I cautiously baby-step down the icy ramp leading to Omaha’s last remaining “subway.”

This is 1930s-speak for Dundee’s pedestrian tunnel, the only one left in the city’s neighborhoods. There still exists a warren of underground passageways downtown. But in the Roosevelt-era definition of such a “subway” — tunnels under busy streets with aboveground entrances that provide the proverbial lights-at-the-end-of — well, this one at 51st and Dodge is it.

Unless you’re a south-of-Dodge kid who attends north-of-Dodge Dundee Elementary, or a grown-up who once rode her banana-seat, Brady Bunch-era bicycle under Dodge, or a neighbor who doesn’t want to take her life in her hands crossing that five-lane monster that is Dodge, then you may be quite unaware a tunnel exists there.

Dave Schinzel wants to change that. He has designed signs that say “Dodge Street Subway” that would go on the light posts on the northwest and southwest corners of 51st and Dodge. He is also hoping to raise $30,000 for improvements that would provide more energy-efficient and brighter lighting, a colorful mural designed by children, and concrete work to patch and smooth a tunnel that has stood for 80 years and sits on the National Register of Historic Places.

The longtime Dundee resident has been pitching his proposal to area businesses, neighbors and institutions such as the University of Nebraska at Omaha and Dundee Elementary, both of which would collaborate on the mural. He has raised some of the funds already and is counting on just $1,000 in public money — a federal grant funneled through the city. City Engineer Todd Pfitzer said he could see no objections.

Dave’s goal is twofold. First, he wants to beautify and enliven the tunnel, built during a larger federal public works project that once employed 2,000 Omahans during the Great Depression.

Second, he wants to let people know that it exists.

Crime and time have closed other city tunnels — like the ones at 39th and Cuming, 22nd and Dodge, and a notorious one spanning the Northwest Radial near 52nd Street.

That long Northwest Radial tunnel was a draw for criminal activity.

“The principal at Benson High School begged us to take (it) out,” Pfitzer said. “We were replacing lights constantly. The good kids would cross on the street level to avoid the tunnel. It had all kinds of problems.”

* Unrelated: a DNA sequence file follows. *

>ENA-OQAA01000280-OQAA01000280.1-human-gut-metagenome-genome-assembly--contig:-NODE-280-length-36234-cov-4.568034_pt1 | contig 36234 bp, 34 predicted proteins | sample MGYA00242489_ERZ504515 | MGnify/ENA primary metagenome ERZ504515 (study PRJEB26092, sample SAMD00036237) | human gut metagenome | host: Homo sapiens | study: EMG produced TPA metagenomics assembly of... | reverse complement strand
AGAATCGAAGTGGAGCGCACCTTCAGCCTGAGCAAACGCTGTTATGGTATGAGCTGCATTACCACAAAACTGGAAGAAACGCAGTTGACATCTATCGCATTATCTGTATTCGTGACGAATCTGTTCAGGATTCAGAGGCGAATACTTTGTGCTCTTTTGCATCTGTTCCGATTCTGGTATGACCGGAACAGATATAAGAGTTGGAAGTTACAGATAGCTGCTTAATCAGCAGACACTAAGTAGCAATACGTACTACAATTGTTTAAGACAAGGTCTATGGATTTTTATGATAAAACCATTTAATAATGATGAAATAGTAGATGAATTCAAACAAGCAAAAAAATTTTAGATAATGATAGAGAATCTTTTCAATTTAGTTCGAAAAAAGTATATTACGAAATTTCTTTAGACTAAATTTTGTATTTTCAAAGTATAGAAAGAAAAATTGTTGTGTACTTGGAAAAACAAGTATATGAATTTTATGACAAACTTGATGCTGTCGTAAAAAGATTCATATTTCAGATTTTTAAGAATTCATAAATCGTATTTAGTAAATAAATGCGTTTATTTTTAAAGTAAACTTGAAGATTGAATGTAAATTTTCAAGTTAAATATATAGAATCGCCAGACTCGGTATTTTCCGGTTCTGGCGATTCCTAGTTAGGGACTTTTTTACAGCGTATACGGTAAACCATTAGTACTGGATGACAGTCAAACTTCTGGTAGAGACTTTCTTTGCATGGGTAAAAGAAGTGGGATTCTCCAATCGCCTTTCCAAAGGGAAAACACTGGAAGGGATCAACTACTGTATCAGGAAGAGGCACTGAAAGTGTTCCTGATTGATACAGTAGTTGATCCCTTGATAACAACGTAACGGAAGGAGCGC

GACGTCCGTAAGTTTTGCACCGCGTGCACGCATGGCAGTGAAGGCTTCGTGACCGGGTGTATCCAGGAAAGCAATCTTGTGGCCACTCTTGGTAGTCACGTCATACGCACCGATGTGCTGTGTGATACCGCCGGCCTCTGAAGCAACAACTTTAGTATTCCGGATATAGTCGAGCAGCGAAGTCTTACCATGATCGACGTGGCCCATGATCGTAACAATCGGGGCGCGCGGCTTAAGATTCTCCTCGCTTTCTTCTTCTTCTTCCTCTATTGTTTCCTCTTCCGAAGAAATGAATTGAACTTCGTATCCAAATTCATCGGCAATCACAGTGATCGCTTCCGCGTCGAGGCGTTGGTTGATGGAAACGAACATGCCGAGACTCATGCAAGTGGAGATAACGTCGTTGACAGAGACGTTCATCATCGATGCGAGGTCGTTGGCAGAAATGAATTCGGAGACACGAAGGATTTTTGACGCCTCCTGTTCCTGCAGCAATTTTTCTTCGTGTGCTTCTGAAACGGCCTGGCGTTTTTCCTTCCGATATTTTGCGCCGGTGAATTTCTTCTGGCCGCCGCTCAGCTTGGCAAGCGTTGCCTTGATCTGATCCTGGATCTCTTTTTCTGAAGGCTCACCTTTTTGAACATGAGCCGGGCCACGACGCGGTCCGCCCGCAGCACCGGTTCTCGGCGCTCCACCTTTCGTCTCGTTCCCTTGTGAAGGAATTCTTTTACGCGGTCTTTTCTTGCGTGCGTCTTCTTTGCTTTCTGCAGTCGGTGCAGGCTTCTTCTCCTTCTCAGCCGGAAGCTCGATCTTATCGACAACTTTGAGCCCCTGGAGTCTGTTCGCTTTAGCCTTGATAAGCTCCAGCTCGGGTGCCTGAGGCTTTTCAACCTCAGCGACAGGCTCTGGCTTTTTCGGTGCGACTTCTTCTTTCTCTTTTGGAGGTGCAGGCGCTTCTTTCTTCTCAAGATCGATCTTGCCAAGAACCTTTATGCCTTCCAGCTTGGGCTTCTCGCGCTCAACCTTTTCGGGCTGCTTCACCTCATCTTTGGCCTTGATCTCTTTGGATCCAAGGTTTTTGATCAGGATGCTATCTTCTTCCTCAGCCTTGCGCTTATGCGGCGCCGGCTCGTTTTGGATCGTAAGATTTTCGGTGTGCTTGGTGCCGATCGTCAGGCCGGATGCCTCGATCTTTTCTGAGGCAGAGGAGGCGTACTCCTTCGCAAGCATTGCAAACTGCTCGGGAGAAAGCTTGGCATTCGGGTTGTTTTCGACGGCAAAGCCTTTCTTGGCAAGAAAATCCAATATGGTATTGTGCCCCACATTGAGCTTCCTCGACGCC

Tunnels in general, Pfitzer said, long ago fell out of vogue. They are expensive to build, difficult to maintain and a nightmare when it rains. An old World-Herald photo shows a boy ankle-deep in water inside the 39th and Cuming tunnel. A tunnel connecting a downtown parking garage with Union Pacific’s headquarters has been wet, he said, “from day one.”

But for some reason, the Dundee tunnel has been fine. There have been no complaints about crime, there’s been little vandalism and it’s sturdy.

Perhaps, I suggested, it’s because it’s rather invisible. By federal rule, when the tunnel was built, it had to fit into its environs. Drive down Dodge and you’ll easily miss the entrances, fronted with natural stone, that look like retaining walls.

“I’m shocked how many people don’t even know it’s here,” Dave said.

The Dundee subway is cleaner than you’d expect. Every so often the city replaces fluorescent lights and paints over graffiti. During a sidewalk repair project last year, a worker apparently had no idea that there was a tunnel underneath his jackhammer. The rattling shook loose a small piece of tunnel ceiling, exposing rusted rebar.

But that’s more a minor eyesore than a structural vulnerability. Like many things built 80 years ago, the tunnel was seemingly made to last. It’s so sturdy, you have to strain to hear the cars overhead. A previous drainage problem has been fixed, but the Dundee “subway” shares the dank, sour scent of real subway tunnels elsewhere.

“There’s nothing I can do about the smell,” grimaced Dave.

We saved most of our tunnel talk for the warm confines of nearby Goldberg’s, where Dave spread old news clippings and a federal report onto a restaurant table.

In 1933, under the Public Works Administration, men worked around the clock in four shifts building this and another tunnel, at 33rd and Dodge. Dodge Street was then being widened to its current five lanes in Dundee. The crews shut down the city’s main thoroughfare in 1933 and completed both tunnels in 1934. Workers recycled ripped-out curbstone to use for the tunnel entrances.

The Dundee tunnel was built with Dundee schoolchildren in mind. Today, about 100 of the elementary school’s children live south of Dodge, within a mile of the school. Dave’s daughter Catrina is one of those kids. The fourth-grader walks with her parents when the weather and their schedules cooperate. Dave is a legislative aide for State Sen. Sara Howard. His wife, Mibby, is a Millard schoolteacher.

The tunnel’s value, Dave says, is immeasurable, considering the alternative: crossing busy Dodge Street.

As he walked to Goldberg’s on the north side of 50th and Dodge, Dave saw two cars run red lights.

Dave wants to launch the project in the spring and have the mural completed sometime next fall.

You can read more about his effort at www.dundee-memorialpark.org.

Or you can take the subway yourself.

Contact the writer: erin.grace@owh.com, 402-444-1136, twitter.com/ErinGraceOWH

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